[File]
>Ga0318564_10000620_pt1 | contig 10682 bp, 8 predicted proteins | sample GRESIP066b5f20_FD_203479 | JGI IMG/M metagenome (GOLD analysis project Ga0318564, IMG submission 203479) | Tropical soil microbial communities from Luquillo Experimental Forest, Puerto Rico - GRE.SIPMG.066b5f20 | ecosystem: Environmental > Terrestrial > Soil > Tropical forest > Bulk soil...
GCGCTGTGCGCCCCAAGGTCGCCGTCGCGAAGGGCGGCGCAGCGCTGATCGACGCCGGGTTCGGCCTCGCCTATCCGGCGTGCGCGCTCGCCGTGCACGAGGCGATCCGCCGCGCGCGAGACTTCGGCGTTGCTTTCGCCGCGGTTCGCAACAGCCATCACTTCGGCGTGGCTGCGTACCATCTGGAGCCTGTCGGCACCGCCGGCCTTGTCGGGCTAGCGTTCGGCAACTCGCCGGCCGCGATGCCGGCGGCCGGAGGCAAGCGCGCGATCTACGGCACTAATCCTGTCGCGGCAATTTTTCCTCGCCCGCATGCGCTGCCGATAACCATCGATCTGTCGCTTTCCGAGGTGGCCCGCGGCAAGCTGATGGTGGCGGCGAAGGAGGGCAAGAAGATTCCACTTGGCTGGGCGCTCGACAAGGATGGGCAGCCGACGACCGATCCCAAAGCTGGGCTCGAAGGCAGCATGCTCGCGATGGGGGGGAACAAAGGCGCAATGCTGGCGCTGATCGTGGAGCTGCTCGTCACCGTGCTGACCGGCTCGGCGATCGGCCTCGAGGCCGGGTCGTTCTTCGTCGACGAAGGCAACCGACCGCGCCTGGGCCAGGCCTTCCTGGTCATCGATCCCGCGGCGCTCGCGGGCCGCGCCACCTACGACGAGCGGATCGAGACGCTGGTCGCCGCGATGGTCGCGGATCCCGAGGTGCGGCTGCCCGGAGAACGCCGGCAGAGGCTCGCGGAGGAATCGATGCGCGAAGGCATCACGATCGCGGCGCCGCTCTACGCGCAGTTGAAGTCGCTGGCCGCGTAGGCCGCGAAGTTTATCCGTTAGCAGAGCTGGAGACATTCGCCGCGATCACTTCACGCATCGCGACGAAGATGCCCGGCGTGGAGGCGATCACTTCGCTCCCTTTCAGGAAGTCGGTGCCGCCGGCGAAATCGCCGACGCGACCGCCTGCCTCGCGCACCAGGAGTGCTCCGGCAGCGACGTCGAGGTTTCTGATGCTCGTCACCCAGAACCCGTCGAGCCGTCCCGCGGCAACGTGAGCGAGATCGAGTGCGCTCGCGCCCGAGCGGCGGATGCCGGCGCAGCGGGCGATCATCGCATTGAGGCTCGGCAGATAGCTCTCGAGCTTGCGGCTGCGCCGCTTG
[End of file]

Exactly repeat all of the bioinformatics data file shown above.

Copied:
>Ga0318564_10000620_pt1 | contig 10682 bp, 8 predicted proteins | sample GRESIP066b5f20_FD_203479 | JGI IMG/M metagenome (GOLD analysis project Ga0318564, IMG submission 203479) | Tropical soil microbial communities from Luquillo Experimental Forest, Puerto Rico - GRE.SIPMG.066b5f20 | ecosystem: Environmental > Terrestrial > Soil > Tropical forest > Bulk soil...
GCGCTGTGCGCCCCAAGGTCGCCGTCGCGAAGGGCGGCGCAGCGCTGATCGACGCCGGGTTCGGCCTCGCCTATCCGGCGTGCGCGCTCGCCGTGCACGAGGCGATCCGCCGCGCGCGAGACTTCGGCGTTGCTTTCGCCGCGGTTCGCAACAGCCATCACTTCGGCGTGGCTGCGTACCATCTGGAGCCTGTCGGCACCGCCGGCCTTGTCGGGCTAGCGTTCGGCAACTCGCCGGCCGCGATGCCGGCGGCCGGAGGCAAGCGCGCGATCTACGGCACTAATCCTGTCGCGGCAATTTTTCCTCGCCCGCATGCGCTGCCGATAACCATCGATCTGTCGCTTTCCGAGGTGGCCCGCGGCAAGCTGATGGTGGCGGCGAAGGAGGGCAAGAAGATTCCACTTGGCTGGGCGCTCGACAAGGATGGGCAGCCGACGACCGATCCCAAAGCTGGGCTCGAAGGCAGCATGCTCGCGATGGGGGGGAACAAAGGCGCAATGCTGGCGCTGATCGTGGAGCTGCTCGTCACCGTGCTGACCGGCTCGGCGATCGGCCTCGAGGCCGGGTCGTTCTTCGTCGACGAAGGCAACCGACCGCGCCTGGGCCAGGCCTTCCTGGTCATCGATCCCGCGGCGCTCGCGGGCCGCGCCACCTACGACGAGCGGATCGAGACGCTGGTCGCCGCGATGGTCGCGGATCCCGAGGTGCGGCTGCCCGGAGAACGCCGGCAGAGGCTCGCGGAGGAATCGATGCGCGAAGGCATCACGATCGCGGCGCCGCTCTACGCGCAGTTGAAGTCGCTGGCCGCGTAGGCCGCGAAGTTTATCCGTTAGCAGAGCTGGAGACATTCGCCGCGATCACTTCACGCATCGCGACGAAGATGCCCGGCGTGGAGGCGATCACTTCGCTCCCTTTCAGGAAGTCGGTGCCGCCGGCGAAATCGCCGACGCGACCGCCTGCCTCGCGCACCAGGAGTGCTCCGGCAGCGACGTCGAGGTTTCTGATGCTCGTCACCCAGAACCCGTCGAGCCGTCCCGCGGCAACGTGAGCGAGATCGAGTGCGCTCGCGCCCGAGCGGCGGATGCCGGCGCAGCGGGCGATCATCGCATTGAGGCTCGGCAGATAGCTCTCGAGCTTGCGGCTGCGCCGCTTG